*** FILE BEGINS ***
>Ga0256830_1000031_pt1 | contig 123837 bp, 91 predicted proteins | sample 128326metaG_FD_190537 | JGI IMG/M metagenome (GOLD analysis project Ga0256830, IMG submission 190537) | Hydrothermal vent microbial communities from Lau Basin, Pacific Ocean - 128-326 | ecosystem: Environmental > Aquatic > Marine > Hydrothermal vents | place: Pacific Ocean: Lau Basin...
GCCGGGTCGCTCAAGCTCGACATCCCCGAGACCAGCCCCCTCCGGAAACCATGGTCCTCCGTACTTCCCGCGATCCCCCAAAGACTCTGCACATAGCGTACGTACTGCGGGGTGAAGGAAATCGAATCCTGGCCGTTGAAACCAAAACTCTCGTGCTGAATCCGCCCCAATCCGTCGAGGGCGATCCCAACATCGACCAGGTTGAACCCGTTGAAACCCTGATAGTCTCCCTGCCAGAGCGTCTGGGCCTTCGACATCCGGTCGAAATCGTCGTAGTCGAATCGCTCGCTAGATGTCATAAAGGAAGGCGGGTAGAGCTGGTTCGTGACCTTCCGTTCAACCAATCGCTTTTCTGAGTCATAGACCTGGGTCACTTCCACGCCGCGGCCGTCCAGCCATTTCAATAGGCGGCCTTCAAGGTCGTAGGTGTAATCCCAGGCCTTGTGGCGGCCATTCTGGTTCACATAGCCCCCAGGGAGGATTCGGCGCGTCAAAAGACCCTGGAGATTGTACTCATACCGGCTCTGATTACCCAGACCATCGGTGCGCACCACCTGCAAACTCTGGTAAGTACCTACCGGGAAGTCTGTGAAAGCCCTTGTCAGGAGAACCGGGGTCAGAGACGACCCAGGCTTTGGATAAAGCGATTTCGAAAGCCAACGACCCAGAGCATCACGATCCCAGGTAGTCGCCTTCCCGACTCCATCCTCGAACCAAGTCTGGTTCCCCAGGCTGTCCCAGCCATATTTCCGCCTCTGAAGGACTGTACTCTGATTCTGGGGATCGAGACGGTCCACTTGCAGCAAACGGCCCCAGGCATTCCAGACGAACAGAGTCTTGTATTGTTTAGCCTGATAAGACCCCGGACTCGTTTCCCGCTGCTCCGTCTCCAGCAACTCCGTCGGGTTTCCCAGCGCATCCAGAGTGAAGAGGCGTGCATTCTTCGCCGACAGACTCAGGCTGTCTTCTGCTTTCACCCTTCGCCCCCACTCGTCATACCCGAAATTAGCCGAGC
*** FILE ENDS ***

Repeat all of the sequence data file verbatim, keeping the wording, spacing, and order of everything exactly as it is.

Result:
>Ga0256830_1000031_pt1 | contig 123837 bp, 91 predicted proteins | sample 128326metaG_FD_190537 | JGI IMG/M metagenome (GOLD analysis project Ga0256830, IMG submission 190537) | Hydrothermal vent microbial communities from Lau Basin, Pacific Ocean - 128-326 | ecosystem: Environmental > Aquatic > Marine > Hydrothermal vents | place: Pacific Ocean: Lau Basin...
GCCGGGTCGCTCAAGCTCGACATCCCCGAGACCAGCCCCCTCCGGAAACCATGGTCCTCCGTACTTCCCGCGATCCCCCAAAGACTCTGCACATAGCGTACGTACTGCGGGGTGAAGGAAATCGAATCCTGGCCGTTGAAACCAAAACTCTCGTGCTGAATCCGCCCCAATCCGTCGAGGGCGATCCCAACATCGACCAGGTTGAACCCGTTGAAACCCTGATAGTCTCCCTGCCAGAGCGTCTGGGCCTTCGACATCCGGTCGAAATCGTCGTAGTCGAATCGCTCGCTAGATGTCATAAAGGAAGGCGGGTAGAGCTGGTTCGTGACCTTCCGTTCAACCAATCGCTTTTCTGAGTCATAGACCTGGGTCACTTCCACGCCGCGGCCGTCCAGCCATTTCAATAGGCGGCCTTCAAGGTCGTAGGTGTAATCCCAGGCCTTGTGGCGGCCATTCTGGTTCACATAGCCCCCAGGGAGGATTCGGCGCGTCAAAAGACCCTGGAGATTGTACTCATACCGGCTCTGATTACCCAGACCATCGGTGCGCACCACCTGCAAACTCTGGTAAGTACCTACCGGGAAGTCTGTGAAAGCCCTTGTCAGGAGAACCGGGGTCAGAGACGACCCAGGCTTTGGATAAAGCGATTTCGAAAGCCAACGACCCAGAGCATCACGATCCCAGGTAGTCGCCTTCCCGACTCCATCCTCGAACCAAGTCTGGTTCCCCAGGCTGTCCCAGCCATATTTCCGCCTCTGAAGGACTGTACTCTGATTCTGGGGATCGAGACGGTCCACTTGCAGCAAACGGCCCCAGGCATTCCAGACGAACAGAGTCTTGTATTGTTTAGCCTGATAAGACCCCGGACTCGTTTCCCGCTGCTCCGTCTCCAGCAACTCCGTCGGGTTTCCCAGCGCATCCAGAGTGAAGAGGCGTGCATTCTTCGCCGACAGACTCAGGCTGTCTTCTGCTTTCACCCTTCGCCCCCACTCGTCATACCCGAAATTAGCCGAGC